29th June 2006

An Open Letter To Nikon

For those who read the previous blog about my camera problems, I excitedly announce that the issue has received favorable resolution. I sent this letter to the good folks at Nikon, and thought I would share with my fellow geeks who are curious about the production of the book.

Dear Nikon,

You really had me scared there.

When my camera died, my heart sunk. About a year ago, before I committed to a camera for my photographic book, I did a lot of research. Heck, I even got a 1-year subscription to to Consumer Reports just to get their take on the best digital cameras on the market.

At the time, your Nikon D70 was the clear winner in its class. There were several strong competitors, but no one could match the most vital criterion: picture quality. Thus far, I have spent over $3,500 on camera equipment. The photography in this book is critical to its success, and I have spared no expense. Granted, I have taken a lot of photographs. Thousands of photographs, in fact. But when the camera died, I was horrified.

Upon learning that the store where I purchased it would require five weeks for repair and return, I was willing to drive to your corporate facility in El Segundo, CA. There, I was greeted by a very pleasant young lady who assured me that Nikon was already aware of the symptoms I described. Better yet, I was told it might take only a week to get it back.

I came home tonight to find a letter from Nikon, detailing that the camera was undergoing a “No Charge/Good Will Repair,” and that I would need to submit approval of the estimate. By the time I logged onto the Nikon USA Web site, I discovered that my camera was already in the UPS system, on its way home.

Better still, I answered the door within the very same hour, finding the UPS delivery man holding my revitalized camera. Superbly packed, my camera had been fully cleaned and detailed. The tech crew even replaced the protective view-finder cover. I immediately set up a shoot for the book (note to Mego heads: the 1976 Penguin pictured below was the first subject), and was very pleased to find the camera performing as new. Perhaps even better. I would swear the response time is improved, as is the downloading.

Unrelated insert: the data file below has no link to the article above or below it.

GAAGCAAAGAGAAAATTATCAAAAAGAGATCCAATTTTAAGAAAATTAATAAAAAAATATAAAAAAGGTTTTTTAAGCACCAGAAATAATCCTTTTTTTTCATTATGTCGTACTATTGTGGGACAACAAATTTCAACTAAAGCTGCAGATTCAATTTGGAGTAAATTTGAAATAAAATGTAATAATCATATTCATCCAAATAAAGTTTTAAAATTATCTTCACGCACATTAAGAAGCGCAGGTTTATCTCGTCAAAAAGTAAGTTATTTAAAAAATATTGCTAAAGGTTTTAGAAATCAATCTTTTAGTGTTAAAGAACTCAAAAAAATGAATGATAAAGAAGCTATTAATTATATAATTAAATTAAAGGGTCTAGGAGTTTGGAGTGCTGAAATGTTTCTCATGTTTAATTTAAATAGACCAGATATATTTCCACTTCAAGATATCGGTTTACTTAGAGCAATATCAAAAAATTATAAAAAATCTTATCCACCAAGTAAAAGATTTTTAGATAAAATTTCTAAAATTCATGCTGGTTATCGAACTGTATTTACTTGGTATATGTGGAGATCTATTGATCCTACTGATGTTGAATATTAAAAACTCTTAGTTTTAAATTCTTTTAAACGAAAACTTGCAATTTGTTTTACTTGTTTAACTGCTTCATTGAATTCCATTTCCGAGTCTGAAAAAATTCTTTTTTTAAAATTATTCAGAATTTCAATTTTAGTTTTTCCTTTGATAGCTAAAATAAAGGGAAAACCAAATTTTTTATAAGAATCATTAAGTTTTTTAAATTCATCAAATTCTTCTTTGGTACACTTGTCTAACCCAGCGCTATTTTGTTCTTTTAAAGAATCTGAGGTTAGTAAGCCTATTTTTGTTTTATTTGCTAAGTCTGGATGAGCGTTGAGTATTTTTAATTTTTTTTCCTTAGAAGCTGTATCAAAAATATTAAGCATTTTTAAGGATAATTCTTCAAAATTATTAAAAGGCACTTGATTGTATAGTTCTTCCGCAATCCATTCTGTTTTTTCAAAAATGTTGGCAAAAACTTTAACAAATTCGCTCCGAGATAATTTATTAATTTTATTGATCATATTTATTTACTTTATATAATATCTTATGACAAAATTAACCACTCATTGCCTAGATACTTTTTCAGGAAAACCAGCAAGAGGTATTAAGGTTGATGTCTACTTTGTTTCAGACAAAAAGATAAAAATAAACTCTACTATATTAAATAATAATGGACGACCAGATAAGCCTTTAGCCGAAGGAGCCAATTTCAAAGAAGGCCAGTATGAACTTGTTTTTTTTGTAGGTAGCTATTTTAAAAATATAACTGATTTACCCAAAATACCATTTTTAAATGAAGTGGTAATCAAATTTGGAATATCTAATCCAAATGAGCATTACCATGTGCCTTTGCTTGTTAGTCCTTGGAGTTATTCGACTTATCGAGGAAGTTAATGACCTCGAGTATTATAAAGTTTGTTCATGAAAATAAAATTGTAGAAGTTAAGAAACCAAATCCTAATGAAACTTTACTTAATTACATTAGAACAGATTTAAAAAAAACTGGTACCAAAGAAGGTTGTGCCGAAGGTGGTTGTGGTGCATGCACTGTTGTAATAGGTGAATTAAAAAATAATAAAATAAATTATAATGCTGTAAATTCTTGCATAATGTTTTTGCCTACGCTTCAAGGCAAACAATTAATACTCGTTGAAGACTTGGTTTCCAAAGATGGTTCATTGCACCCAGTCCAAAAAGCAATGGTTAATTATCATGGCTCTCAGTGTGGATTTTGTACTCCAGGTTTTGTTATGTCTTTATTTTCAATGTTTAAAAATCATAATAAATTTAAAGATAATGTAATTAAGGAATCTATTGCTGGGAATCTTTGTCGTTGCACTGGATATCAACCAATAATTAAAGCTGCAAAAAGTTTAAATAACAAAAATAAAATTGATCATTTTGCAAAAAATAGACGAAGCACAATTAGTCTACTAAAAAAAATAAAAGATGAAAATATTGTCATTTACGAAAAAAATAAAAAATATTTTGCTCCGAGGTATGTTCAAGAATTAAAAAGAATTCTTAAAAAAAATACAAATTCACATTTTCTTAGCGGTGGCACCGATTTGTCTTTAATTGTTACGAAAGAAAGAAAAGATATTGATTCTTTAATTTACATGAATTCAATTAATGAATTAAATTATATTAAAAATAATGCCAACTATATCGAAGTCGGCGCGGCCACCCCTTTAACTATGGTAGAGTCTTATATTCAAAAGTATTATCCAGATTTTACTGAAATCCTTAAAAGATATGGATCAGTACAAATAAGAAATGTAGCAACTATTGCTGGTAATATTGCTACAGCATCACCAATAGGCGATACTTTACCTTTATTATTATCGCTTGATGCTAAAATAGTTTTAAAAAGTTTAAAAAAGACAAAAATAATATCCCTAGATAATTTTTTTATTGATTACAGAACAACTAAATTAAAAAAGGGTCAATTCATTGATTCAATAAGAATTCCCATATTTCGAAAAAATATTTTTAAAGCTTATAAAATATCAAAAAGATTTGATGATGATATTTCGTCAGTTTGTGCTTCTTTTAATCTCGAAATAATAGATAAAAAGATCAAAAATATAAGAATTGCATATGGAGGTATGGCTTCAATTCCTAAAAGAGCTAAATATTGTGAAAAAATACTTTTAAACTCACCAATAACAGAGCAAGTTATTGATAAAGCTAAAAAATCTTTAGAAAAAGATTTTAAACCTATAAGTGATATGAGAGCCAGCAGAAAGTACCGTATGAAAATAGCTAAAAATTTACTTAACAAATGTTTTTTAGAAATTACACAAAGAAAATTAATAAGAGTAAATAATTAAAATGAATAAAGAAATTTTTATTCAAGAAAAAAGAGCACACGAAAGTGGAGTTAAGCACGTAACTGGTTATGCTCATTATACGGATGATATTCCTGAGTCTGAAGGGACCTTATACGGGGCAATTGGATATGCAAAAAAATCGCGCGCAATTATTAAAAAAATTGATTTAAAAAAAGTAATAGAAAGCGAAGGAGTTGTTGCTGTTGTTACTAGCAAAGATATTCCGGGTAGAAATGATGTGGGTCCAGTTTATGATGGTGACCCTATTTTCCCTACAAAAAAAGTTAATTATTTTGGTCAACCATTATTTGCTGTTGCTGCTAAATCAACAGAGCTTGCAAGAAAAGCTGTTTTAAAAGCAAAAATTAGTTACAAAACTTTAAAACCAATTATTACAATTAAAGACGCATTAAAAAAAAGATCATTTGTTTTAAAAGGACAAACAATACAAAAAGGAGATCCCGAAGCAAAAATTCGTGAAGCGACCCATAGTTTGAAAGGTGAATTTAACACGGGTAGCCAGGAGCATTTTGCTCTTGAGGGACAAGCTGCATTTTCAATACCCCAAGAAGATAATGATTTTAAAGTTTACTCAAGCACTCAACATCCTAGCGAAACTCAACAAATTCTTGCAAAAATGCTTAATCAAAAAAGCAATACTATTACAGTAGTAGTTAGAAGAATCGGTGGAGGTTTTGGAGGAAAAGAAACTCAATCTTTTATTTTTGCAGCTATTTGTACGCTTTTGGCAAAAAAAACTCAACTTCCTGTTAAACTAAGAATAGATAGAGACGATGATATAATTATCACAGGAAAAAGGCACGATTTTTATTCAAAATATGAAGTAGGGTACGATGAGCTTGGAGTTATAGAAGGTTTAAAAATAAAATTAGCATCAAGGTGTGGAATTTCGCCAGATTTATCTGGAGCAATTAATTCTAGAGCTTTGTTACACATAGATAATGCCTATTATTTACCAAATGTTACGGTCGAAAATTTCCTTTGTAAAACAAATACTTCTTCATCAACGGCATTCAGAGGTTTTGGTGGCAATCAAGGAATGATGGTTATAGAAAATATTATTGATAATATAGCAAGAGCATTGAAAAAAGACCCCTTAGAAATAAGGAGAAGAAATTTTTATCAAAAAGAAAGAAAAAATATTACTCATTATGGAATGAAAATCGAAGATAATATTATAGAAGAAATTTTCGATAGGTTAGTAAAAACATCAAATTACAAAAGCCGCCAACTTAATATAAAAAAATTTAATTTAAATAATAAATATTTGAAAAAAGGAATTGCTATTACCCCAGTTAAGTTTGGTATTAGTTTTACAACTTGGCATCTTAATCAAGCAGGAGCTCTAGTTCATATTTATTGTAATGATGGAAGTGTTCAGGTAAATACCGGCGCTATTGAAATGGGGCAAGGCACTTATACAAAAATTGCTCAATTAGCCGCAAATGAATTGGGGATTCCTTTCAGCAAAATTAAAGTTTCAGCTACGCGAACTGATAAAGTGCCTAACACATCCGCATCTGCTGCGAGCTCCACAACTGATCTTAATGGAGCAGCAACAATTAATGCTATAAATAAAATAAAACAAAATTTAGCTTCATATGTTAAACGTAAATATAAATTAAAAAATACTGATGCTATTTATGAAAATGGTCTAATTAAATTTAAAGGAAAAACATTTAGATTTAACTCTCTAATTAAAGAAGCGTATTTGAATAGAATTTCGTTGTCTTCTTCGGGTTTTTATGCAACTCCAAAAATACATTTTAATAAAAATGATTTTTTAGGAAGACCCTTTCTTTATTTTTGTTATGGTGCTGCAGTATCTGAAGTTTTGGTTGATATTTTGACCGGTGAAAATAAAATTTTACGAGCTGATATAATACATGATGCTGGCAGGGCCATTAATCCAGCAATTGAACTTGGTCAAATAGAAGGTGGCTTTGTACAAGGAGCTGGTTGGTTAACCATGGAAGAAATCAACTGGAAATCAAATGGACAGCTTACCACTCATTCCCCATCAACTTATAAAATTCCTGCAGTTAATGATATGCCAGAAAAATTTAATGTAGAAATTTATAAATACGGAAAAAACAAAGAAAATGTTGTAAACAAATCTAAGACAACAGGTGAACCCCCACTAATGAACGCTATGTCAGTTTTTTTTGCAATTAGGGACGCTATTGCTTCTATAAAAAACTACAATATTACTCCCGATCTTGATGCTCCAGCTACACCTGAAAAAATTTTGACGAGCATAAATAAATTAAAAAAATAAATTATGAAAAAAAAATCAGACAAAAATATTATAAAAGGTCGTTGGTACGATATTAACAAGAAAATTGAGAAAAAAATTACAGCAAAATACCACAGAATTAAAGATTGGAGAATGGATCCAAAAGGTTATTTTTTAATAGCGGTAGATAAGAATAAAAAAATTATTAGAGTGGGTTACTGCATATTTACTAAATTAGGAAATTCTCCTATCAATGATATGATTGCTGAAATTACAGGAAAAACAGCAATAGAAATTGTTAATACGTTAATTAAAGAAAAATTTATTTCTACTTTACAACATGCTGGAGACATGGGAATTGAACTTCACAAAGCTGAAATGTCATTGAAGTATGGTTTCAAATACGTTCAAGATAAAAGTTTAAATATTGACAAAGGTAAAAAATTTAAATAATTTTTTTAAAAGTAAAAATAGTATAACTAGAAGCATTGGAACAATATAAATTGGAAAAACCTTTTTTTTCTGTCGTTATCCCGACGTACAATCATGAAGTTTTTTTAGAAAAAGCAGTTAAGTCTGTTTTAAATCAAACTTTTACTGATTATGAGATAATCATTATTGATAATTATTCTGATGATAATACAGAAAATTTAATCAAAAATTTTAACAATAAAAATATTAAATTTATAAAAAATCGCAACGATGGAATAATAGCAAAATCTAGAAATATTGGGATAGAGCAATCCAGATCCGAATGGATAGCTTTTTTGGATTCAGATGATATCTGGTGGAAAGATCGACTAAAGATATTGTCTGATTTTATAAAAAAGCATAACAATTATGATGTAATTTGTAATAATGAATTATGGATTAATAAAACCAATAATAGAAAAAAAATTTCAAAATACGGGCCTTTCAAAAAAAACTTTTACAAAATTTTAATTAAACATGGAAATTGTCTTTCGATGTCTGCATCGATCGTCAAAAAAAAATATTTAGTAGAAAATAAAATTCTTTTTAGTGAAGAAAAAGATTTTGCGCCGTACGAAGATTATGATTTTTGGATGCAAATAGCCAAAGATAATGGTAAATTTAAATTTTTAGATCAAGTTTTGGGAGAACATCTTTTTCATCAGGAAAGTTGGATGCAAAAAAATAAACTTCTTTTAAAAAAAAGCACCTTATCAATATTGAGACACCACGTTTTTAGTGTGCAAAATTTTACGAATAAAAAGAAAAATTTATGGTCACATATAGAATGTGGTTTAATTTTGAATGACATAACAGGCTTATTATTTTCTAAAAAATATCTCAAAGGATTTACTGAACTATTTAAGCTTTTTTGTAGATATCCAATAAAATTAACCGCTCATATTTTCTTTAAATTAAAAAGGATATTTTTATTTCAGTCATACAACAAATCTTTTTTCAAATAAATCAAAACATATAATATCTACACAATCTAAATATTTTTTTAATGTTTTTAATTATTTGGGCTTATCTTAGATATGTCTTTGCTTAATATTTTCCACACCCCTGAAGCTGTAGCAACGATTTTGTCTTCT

Your “good will” has made me a very happy man, and I will continue to recommend Nikon as the unparalleled leader in imaging technology… and Customer Service.

Yours truly,

Benjamin Holcomb
Author, World’s Greatest Toys: Mego 8″ Super-Heroes

Here is the first shot taken with the repaired camera. I’m very pleased with the results.


Back in business and very happy,


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28th June 2006

Photography Standstill

I have a Nikon D70. It’s a great camera.


At least it was a great camera, before it died.

It started acting up at Mego Meet, when I was trying to shoot some pictures of amazing Mego toys that attendees brought from far and wide.
Mike Jimenez
At right is the amazing Mike Jimenez, who brought his astonishing set of mint Montgomery Ward Secret Identity outfits, still in the original packaging.

After Mike had done a couple of posed set-ups (group and individual) of the outfits dressed on nice Type 1 figures, he asked if I’d like to shoot them in the packaging.

“Are you asking me if I’d like you to recreate Christmas 1974 for the book?” I stammered.

“Ummm. Yes…?”

I was shocked that he was even offering. The outfits are so pristine that I was actually afraid to handle them. Without hesitation, Mike set forth disrobing the figures and repackaging the gloriously dated polyester suits.